Resolution of anti-VEGF resistant serous pigment epithelium detachment with dexamethasone implant

Resolution of anti-VEGF resistant serous pigment epithelium detachment with dexamethasone implant

C. Ellis Wisely, Ananth Sastry, Sharon Fekrat

Pigment epithelium detachment (PED) is often a manifestation of age-related macular degeneration (AMD).1 PEDs are formed when the retinal pigment epithelium (RPE) separates from Bruch membrane due to the presence of material in the sub-RPE space. PEDs may occur when there is increased Bruch membrane resistance to water flow as a result of excess lipid deposition.2 Pepple and Mruthyunjaya (2011) reviewed the pathogenesis and treatment of the major subtypes of PEDs: drusenoid, serous, fibrovascular, and hemorrhagic.3 Serous PEDs are commonly seen in neovascular AMD and are typically treated with anti-vascular endothelial growth factor (VEGF) therapy and in some recalcitrant cases, with photodynamic therapy (PDT). Moreover, some reports describe differences in efficacy of anti-VEGF agents for serous PEDs, with eyes responding more favorably to aflibercept.4

Intravitreal corticosteroid treatment, though less commonly employed, has also been described as an effective therapeutic option for serous PEDs associated with neovascular AMD.5 Pasyechnikova and coworkers (2012) treated 19 eyes with intravitreal triamcinolone acetonide monotherapy, with reattachment of PEDs in 37% of eyes, and decreased PED size in each of the other treated cases.5

A 75-year-old woman with longstanding neovascular AMD responsive to aflibercept in her left eye developed a new serous pigment epithelium detachment in the right eye
Corrected ETDRS visual acuity in the right eye declined from 20/32 to 20/64-2. Intravitreal therapy with aflibercept was instituted monthly for three consecutive months. After three injections, corrected ETDRS visual acuity remained 20/64, and the PED had increased significantly in size (Figure A). Given the recalcitrant nature and height of the PED, combination therapy with an intravitreal corticosteroid, specifically an intravitreal 0.7 mg dexamethasone implant (OZURDEX), along with repeat intravitreal aflibercept was administered. One month later, the PED had resolved (Figure B). Intraocular pressure was 19 mmHg. Visual acuity remained 20/64.



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Top to bottom Figures A, B, C, D.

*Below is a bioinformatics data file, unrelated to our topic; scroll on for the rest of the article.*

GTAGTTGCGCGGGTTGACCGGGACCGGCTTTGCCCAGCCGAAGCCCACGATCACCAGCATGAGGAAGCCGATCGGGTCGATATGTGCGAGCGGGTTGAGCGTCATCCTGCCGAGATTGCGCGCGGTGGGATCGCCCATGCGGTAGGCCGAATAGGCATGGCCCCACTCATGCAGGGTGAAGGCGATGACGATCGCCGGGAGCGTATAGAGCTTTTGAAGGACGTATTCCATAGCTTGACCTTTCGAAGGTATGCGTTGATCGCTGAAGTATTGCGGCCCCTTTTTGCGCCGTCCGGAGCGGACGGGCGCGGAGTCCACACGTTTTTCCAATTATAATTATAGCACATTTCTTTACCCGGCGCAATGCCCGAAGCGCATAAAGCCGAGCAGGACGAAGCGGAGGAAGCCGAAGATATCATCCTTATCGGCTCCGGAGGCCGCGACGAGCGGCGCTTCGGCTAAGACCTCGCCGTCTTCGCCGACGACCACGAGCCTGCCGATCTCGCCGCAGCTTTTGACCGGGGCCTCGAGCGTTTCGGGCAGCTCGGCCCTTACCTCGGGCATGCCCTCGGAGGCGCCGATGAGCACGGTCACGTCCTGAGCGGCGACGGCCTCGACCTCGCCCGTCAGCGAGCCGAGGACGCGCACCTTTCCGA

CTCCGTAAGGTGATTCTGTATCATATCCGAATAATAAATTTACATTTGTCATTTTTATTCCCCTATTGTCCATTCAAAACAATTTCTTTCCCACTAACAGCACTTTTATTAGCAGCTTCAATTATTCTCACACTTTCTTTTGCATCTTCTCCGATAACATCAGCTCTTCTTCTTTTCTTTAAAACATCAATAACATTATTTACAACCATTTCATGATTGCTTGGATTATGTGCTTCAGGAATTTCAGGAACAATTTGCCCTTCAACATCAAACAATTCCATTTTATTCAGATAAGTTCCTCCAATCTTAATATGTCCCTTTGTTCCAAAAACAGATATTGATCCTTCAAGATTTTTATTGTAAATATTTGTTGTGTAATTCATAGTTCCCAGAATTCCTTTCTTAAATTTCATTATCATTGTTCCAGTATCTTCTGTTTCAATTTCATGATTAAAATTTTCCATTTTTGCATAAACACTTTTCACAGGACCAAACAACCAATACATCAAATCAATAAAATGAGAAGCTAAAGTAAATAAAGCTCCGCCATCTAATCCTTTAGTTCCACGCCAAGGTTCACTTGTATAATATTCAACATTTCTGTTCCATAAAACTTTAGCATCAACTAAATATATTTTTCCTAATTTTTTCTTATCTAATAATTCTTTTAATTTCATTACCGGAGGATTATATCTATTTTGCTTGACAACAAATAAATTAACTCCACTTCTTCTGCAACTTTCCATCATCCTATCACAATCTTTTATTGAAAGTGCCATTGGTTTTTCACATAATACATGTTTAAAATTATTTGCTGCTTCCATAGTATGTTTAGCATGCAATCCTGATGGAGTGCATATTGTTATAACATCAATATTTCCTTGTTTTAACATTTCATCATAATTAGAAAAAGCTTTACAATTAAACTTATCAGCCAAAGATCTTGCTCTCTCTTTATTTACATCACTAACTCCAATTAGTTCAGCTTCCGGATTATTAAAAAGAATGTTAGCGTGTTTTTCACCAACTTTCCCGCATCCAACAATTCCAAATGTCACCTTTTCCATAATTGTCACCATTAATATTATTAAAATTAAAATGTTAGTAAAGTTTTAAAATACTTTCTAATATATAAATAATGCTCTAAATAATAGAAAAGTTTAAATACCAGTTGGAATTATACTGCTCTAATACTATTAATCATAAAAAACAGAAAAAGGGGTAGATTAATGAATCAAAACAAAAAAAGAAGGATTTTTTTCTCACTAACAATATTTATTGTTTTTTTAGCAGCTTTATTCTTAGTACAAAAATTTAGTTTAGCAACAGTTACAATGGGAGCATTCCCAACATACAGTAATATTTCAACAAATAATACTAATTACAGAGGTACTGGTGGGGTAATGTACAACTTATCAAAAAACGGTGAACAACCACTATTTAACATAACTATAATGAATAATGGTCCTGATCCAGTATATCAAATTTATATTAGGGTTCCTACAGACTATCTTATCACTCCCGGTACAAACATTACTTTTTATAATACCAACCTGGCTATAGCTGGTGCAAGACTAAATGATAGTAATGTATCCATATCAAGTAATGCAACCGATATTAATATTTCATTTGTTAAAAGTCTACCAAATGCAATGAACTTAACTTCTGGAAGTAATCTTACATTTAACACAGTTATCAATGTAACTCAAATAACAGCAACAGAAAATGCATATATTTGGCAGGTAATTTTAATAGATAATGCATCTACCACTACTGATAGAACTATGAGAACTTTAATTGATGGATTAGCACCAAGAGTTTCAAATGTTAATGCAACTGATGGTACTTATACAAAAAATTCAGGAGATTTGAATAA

Figure: Heidelberg Spectralis spectral domain optical coherence tomography image of the right eye. All scans are horizontal foveal scans. A) One month prior to development of pigment epithelial detachment (PED), drusen are apparent. B) Development of large PED, maximum vertical dimension 289 μm. C) After three monthly intravitreal aflibercept injections., the PED was significantly increased with a maximum vertical PED dimension 630 μm. D) One month after intravitreal 0.7 mg dexamethasone implant (OZURDEX) combined with repeat intravitreal aflibercept injection, the PED resolved. Visual acuity remained 20/64.



  1. 1)  Gass JD. Drusen and disciform macular detachment and degeneration. Trans Am Ophthalmol Soc. 1972;70:409-36.
  2. 2)  Holz, F., Pauleikhoff, D., Klein, R., Bird, A. Pathogenesis of lesions in age-related macular disease. Am J Ophthalmol. 2004;137:504-510.
  3. 3)  Pepple, K., Mruthyunjaya, P. Retinal pigment epithelial detachments in age-related macular degeneration: classification and therapeutic options. Semin Ophthalmol. 2011; 26:198-208.
  4. 4)  Patel, K., Chow, C., Rathod, R., Mieler, W., Lim, J., Ulanski, L., Leiderman, Y., Arun, V., Chau, F. Rapid response of retinal pigment epithelial detachments to intravitreal aflibercept in neovascular age-related macular degeneration refractory to bevacizumab and ranibizumab. Eye. 2013; 27:663-668.
  5. 5)  Pasyechnikova, N., Naumenko, V., Korol, A., Zadorozhnyy, O., Kustrin, T., Nasinnyk, I. Serous pigment epithelium detachment associated with age-related macular degeneration: a possible treatment approach. Med Hyopthesis Discov Innov Ophthalmol. 2012: 1:72-75.

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